WARNING: FETAL TOXICITY
When pregnancy is detected, discontinue quinapril tablets as soon as possible.
Drugs that act directly on the renin-angiotensin system can cause injury and death to the developing fetus.
WARNINGS: Fetal Toxicity
Quinapril (quinapril hydrochloride) is the hydrochloride salt of quinapril, the ethyl ester of a non-sulfhydryl, angiotensin-converting enzyme (ACE) inhibitor, quinaprilat.
Quinapril tablets USP is indicated for the treatment of hypertension, to lower blood pressure. Lowering blood pressure reduces the risk of fatal and nonfatal cardiovascular events, primarily strokes and myocardial infarctions. These benefits have been seen in controlled trials of antihypertensive drugs from a wide variety of pharmacologic classes including the class to which this drug principally belongs. There are no controlled trials demonstrating risk reduction with quinapril tablets USP.
Control of high blood pressure should be part of comprehensive cardiovascular risk management, including, as appropriate, lipid control, diabetes management, antithrombotic therapy, smoking cessation, exercise, and limited sodium intake. Many patients will require more than one drug to achieve blood pressure goals. For specific advice on goals and management, see published guidelines, such as those of the National High Blood Pressure Education Program's Joint National Committee on Prevention, Detection, Evaluation, and Treatment of High Blood Pressure (JNC).
Numerous antihypertensive drugs, from a variety of pharmacologic classes and with different mechanisms of action, have been shown in randomized controlled trials to reduce cardiovascular morbidity and mortality, and it can be concluded that it is blood pressure reduction, and not some other pharmacologic property of the drugs, that is largely responsible for those benefits. The largest and most consistent cardiovascular outcome benefit has been a reduction in the risk of stroke, but reductions in myocardial infarction and cardiovascular mortality also have been seen regularly.
Elevated systolic or diastolic pressure causes increased cardiovascular risk, and the absolute risk increase per mmHg is greater at higher blood pressures, so that even modest reductions of severe hypertension can provide substantial benefit. Relative risk reduction from blood pressure reduction is similar across populations with varying absolute risk, so the absolute benefit is greater in patients who are at higher risk independent of their hypertension (for example, patients with diabetes or hyperlipidemia), and such patients would be expected to benefit from more aggressive treatment to a lower blood pressure goal.
Some antihypertensive drugs have smaller blood pressure effects (as monotherapy) in black patients, and many antihypertensive drugs have additional approved indications and effects (e.g., on angina or diabetic kidney disease). These considerations may guide selection of therapy.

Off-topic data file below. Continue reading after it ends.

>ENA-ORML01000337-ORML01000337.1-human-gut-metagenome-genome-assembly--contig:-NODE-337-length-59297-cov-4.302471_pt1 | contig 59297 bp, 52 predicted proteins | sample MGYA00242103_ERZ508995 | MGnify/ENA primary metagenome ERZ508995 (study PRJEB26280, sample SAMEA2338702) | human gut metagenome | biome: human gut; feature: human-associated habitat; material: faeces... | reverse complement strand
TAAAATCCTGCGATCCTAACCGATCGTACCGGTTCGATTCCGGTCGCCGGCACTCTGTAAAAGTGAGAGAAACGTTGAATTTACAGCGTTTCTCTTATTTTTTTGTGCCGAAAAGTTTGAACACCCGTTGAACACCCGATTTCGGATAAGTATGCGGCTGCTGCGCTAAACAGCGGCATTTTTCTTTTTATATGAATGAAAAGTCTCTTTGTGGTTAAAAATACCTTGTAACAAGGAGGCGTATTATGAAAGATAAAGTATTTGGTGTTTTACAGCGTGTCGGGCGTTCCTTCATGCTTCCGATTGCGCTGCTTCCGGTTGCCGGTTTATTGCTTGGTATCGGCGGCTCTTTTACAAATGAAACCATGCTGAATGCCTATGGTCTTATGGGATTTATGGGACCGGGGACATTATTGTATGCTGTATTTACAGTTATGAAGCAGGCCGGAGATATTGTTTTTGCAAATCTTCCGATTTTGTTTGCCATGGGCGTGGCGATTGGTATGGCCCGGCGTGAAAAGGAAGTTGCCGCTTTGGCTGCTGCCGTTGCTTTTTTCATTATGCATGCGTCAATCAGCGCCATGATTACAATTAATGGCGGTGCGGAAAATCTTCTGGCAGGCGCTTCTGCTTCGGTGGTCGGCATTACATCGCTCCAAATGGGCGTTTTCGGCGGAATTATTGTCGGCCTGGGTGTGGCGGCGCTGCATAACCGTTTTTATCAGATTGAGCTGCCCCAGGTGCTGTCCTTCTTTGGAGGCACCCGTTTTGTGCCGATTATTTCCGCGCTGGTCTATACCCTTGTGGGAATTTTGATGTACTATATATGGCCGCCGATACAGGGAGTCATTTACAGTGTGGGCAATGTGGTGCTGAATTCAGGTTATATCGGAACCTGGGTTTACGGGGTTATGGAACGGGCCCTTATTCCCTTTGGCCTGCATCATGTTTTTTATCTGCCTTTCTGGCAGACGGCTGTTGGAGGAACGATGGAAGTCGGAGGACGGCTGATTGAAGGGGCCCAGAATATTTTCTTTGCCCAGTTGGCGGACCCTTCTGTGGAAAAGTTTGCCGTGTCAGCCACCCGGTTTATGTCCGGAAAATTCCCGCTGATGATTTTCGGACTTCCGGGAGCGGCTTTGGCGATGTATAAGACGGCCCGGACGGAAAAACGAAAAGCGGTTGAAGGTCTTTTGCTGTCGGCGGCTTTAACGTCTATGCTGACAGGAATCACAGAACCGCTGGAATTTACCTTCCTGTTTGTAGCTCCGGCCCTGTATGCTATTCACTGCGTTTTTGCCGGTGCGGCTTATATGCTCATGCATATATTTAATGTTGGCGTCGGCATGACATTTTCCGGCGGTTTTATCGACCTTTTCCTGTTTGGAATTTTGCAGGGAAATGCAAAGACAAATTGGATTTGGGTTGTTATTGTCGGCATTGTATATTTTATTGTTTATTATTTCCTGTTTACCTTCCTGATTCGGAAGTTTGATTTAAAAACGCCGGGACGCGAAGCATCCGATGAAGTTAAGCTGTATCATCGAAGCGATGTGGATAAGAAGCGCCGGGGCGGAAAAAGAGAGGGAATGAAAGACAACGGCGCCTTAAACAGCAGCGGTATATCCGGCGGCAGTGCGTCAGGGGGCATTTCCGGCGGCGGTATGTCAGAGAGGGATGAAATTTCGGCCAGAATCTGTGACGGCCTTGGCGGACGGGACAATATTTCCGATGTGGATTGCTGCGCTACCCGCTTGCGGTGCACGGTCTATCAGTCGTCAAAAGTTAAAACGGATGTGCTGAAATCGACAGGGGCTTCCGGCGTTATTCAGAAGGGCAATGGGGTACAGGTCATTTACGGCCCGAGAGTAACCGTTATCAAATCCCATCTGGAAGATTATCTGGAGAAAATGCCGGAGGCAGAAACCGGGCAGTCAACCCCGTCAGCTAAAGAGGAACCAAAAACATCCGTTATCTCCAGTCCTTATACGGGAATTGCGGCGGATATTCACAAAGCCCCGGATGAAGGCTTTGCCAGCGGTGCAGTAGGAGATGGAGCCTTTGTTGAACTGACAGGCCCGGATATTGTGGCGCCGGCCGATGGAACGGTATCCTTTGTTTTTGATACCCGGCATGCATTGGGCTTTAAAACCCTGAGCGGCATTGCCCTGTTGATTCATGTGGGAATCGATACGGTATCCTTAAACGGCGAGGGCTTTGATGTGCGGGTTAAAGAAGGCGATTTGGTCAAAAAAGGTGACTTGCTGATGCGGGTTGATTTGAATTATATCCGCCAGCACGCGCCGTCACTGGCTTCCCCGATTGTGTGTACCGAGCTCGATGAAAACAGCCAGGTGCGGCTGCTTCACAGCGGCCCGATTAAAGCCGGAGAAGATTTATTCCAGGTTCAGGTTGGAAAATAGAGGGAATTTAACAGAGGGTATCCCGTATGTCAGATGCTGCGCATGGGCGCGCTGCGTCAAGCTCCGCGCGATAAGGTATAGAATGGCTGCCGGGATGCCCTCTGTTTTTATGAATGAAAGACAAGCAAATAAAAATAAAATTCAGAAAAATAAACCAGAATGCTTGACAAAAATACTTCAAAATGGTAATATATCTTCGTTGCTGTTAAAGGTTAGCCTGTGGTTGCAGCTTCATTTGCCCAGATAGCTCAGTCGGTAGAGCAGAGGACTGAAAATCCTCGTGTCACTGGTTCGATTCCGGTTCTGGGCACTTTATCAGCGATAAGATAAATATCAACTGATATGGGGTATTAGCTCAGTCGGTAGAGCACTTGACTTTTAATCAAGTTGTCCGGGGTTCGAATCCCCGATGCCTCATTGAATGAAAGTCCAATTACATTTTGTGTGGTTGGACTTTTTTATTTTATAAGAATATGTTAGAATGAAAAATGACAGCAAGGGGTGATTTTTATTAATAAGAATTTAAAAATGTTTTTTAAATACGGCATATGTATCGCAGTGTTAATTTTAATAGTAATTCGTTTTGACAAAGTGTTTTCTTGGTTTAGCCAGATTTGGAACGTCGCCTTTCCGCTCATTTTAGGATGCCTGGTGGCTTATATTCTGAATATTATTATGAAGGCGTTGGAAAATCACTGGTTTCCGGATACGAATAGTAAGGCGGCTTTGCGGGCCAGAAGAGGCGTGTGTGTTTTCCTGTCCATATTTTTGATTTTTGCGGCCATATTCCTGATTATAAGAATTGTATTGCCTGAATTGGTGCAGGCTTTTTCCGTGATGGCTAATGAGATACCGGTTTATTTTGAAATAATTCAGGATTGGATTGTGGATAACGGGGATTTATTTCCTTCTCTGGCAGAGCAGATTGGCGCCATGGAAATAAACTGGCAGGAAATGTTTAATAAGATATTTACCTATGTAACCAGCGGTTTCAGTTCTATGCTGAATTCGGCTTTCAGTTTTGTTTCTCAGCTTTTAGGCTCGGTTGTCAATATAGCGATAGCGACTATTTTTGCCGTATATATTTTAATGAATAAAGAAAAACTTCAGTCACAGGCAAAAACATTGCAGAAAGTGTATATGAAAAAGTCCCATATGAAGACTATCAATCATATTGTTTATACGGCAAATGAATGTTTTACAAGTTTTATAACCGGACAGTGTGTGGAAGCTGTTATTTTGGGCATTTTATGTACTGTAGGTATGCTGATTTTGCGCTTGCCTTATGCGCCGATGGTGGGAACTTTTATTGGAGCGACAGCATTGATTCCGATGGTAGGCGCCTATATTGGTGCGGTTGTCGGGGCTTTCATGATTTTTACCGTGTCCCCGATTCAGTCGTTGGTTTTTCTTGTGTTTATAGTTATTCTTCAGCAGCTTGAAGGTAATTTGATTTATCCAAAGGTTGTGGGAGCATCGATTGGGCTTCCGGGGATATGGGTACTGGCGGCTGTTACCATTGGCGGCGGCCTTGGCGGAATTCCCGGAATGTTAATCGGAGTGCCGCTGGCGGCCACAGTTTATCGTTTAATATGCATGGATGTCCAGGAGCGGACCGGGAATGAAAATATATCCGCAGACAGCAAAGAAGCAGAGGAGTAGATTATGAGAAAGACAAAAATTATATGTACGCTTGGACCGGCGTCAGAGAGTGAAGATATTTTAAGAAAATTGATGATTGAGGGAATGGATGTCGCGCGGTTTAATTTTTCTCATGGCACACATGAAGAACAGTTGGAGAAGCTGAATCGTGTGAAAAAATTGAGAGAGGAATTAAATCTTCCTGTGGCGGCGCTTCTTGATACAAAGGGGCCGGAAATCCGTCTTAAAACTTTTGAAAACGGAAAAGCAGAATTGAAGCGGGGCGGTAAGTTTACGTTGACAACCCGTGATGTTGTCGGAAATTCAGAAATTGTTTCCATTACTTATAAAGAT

Quinapril tablets USP may be used alone or in combination with thiazide diuretics
In using quinapril tablets, consideration should be given to the fact that another angiotensin-converting enzyme inhibitor, captopril, has caused agranulocytosis, particularly in patients with renal impairment or collagen vascular disease. Available data are insufficient to show that quinapril tablets does not have a similar risk (see
Angioedema in Black Patients
Black patients receiving ACE inhibitor monotherapy have been reported to have a higher incidence of angioedema compared to non-blacks. It should also be noted that in controlled clinical trials ACE inhibitors have an effect on blood pressure that is less in black patients than in non-blacks.
Published Studies Related to Quinapril
Effect of quinapril on in-stent restenosis and relation to plasma apoptosis signaling molecules. [2010.01.01]
Angiotensin-converting enzyme inhibitors have been reported to inhibit in-stent restenosis. To assess the effect of angiotensin-converting enzyme inhibition on in-stent restenosis and its relation to apoptosis, 86 patients with chronic coronary artery disease who required stent implantation in the left anterior descending coronary artery or a major diagonal branch were studied...
LC-MS/MS assay of quinapril and its metabolite quinaprilat for drug bioequivalence evaluation: prospective, concurrential and retrospective method validation. [2009.04]
CONCLUSION: The method was found to be selective, precise, accurate and robust when applied to a large number of unknown samples.
Lack of efficacy of quinapril on vascular damage in limited cutaneous systemic sclerosis. [2008.06]
Gliddon et al... There were no detectable differences between patients treated with quinapril and those receiving placebo; however, although no severe adverse effects were observed, patients taking quinapril experienced significantly more adverse effects.
Prevention of vascular damage in scleroderma and autoimmune Raynaud's phenomenon: a multicenter, randomized, double-blind, placebo-controlled trial of the angiotensin-converting enzyme inhibitor quinapril. [2007.11]